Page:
Friday, February 15, 2008

A classic investigative report on immigrant farmworkers

The following quotes are from a 1995 article that I used in the Peace and Justice classes I taught in the Bronx during the 1995-96 school year. Looking over it again today, I'm still wowed by its descriptive power, statistical richness, and incisive commentary. It brings together a close look at one industry with the big picture. Yes, it has a particular point of view which is political and ideological, but it also demonstrates a seriousness at investigating the reality in question. I would be interested in reading complementary or contradictory studies.

a bit of history:
«Philip L. Martin is a professor of agricultural economics at the University of California at Davis and one of the nation's foremost authorities on farm-labor demographics. According to his estimates, during the 1920s there were some two million migrant farm workers in the United States. During the 1940s there were about one million. And during the early 1970s, when Cesar Chavez's labor-organizing drive among migrant workers was at its height, there were only about 200,000. Then the number began to climb. Today it is impossible to gauge the size of the migrant work force with any precision, among other reasons because so much of it is composed of illegal immigrants. Martin believes that 800,000 to 900,000 migrant farm workers are now employed in the United States. And not only are there far more migrants today but they are being paid far less.»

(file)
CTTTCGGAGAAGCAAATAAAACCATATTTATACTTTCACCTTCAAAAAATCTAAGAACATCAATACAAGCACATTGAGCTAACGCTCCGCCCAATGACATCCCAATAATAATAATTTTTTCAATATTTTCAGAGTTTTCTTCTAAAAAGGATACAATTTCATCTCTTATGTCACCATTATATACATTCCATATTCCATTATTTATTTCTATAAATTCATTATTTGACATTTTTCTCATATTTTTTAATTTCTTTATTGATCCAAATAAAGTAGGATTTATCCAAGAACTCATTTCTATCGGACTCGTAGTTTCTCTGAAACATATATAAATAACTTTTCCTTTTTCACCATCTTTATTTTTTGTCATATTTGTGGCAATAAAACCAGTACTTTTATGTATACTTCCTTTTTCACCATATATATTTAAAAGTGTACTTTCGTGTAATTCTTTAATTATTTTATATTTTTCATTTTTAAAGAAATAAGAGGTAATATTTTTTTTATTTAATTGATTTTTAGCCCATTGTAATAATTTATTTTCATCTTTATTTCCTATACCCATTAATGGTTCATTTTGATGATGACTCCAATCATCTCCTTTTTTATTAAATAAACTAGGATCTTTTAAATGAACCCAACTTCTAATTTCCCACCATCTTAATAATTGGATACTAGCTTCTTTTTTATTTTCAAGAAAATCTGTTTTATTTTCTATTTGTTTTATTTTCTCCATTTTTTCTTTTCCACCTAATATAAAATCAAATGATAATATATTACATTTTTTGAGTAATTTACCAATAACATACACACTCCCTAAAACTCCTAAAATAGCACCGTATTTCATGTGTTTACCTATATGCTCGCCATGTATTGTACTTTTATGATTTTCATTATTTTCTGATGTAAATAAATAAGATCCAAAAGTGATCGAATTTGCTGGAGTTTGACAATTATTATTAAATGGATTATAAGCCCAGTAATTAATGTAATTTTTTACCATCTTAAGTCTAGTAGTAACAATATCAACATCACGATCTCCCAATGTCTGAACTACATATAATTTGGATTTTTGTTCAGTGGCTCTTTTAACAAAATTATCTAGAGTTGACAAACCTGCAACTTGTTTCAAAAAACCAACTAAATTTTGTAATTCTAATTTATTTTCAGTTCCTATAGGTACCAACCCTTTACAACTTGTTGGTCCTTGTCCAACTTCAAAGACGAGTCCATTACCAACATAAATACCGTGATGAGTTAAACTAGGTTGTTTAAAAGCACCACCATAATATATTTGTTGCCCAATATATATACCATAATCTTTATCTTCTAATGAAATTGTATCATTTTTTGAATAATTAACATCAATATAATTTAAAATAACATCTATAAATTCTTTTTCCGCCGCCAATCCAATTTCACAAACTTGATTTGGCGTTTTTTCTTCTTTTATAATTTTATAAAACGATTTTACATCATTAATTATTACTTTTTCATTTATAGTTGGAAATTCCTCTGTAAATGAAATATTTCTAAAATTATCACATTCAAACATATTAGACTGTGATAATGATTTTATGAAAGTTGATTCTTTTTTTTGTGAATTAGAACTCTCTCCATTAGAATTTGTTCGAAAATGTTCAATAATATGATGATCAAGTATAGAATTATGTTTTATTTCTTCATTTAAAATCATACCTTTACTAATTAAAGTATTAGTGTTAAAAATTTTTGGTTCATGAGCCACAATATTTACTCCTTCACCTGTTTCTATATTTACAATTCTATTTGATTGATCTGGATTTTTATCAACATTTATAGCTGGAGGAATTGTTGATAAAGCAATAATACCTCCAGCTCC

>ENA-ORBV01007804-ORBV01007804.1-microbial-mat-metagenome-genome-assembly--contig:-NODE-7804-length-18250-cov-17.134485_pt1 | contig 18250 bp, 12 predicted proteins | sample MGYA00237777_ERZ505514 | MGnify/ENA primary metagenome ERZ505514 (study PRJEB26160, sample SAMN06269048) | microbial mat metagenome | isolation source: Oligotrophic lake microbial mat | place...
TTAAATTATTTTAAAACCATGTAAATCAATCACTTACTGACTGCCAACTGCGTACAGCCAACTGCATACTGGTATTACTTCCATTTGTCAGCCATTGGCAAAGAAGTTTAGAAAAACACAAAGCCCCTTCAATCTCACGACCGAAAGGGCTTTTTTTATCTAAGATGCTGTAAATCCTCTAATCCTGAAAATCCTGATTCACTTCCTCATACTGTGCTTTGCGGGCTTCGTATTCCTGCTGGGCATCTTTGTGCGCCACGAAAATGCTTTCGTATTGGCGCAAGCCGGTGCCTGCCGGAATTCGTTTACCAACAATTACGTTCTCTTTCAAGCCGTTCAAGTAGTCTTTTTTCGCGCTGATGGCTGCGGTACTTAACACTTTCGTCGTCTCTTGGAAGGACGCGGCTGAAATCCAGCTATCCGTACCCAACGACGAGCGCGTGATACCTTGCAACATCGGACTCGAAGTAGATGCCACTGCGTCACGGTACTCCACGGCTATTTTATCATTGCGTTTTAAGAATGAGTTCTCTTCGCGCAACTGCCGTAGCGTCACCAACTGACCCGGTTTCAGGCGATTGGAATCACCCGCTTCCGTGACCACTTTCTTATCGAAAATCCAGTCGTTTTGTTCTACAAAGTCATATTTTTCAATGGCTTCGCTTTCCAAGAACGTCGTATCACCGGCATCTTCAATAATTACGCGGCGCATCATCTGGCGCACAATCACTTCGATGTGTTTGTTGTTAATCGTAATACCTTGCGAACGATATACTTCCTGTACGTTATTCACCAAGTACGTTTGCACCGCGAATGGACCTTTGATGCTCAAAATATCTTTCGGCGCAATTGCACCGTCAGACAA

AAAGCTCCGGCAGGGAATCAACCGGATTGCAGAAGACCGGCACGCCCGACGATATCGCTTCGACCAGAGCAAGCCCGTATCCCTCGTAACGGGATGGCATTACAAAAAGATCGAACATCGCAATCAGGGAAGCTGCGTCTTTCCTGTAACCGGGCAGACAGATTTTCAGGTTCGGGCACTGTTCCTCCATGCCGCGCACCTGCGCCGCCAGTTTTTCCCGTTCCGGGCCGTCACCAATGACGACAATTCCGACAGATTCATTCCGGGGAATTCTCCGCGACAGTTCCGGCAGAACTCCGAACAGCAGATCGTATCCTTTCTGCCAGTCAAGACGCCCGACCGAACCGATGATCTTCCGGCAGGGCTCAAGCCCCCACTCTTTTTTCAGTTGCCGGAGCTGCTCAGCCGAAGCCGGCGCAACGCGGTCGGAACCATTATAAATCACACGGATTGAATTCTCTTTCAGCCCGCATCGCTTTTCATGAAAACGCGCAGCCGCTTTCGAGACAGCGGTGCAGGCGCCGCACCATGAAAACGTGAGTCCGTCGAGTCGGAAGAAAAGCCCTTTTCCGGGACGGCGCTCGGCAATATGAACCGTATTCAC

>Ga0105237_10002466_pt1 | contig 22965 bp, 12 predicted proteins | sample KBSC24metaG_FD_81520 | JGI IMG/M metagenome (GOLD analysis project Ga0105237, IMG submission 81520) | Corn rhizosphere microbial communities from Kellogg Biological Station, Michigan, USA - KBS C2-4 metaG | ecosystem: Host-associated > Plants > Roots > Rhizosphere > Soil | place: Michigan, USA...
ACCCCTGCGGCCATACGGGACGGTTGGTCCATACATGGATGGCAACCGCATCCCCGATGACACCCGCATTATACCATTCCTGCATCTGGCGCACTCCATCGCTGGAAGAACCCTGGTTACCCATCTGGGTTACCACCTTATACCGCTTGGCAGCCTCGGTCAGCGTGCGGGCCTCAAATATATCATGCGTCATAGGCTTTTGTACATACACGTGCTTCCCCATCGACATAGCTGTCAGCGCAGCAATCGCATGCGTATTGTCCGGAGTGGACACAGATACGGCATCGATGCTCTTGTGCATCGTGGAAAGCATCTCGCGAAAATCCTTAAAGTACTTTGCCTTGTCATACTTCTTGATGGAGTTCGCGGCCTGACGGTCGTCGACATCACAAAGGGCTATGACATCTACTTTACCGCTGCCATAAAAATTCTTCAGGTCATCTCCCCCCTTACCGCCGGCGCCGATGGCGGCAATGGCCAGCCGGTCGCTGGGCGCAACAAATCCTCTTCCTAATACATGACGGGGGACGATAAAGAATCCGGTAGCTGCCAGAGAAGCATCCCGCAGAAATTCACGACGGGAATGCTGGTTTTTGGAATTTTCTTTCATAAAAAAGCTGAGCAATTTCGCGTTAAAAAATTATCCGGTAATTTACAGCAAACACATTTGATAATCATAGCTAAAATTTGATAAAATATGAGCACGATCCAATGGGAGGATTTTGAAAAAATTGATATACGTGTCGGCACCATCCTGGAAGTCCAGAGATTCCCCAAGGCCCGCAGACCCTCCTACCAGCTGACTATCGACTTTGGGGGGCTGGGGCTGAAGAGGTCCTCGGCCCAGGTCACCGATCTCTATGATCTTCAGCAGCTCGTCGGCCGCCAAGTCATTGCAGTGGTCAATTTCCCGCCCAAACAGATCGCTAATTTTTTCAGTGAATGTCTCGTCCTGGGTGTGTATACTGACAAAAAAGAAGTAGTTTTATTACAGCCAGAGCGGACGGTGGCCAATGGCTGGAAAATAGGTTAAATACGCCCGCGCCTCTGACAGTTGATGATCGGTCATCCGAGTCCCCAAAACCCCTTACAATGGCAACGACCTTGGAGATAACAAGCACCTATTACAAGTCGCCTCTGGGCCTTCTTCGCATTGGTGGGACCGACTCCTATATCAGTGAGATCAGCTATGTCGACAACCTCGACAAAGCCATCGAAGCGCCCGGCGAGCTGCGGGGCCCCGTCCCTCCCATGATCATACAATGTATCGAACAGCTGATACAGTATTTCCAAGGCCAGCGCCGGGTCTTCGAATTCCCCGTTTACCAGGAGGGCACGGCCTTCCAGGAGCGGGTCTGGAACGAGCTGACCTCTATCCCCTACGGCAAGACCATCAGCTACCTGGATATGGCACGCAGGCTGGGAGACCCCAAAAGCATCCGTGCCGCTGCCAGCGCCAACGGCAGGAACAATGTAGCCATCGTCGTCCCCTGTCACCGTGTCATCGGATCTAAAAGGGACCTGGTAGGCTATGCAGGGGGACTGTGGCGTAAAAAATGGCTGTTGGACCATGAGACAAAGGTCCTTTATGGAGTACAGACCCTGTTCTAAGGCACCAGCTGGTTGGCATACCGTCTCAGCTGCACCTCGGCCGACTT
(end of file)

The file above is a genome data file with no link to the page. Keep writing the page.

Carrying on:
An interesting fact:
«It is risky and expensive to grow, but it can yield more revenue per acre than virtually any other crop except marijuana.»

Source: "In the Strawberry Fields" by Eric Schlosser. Atlantic Monthly. November 1995.

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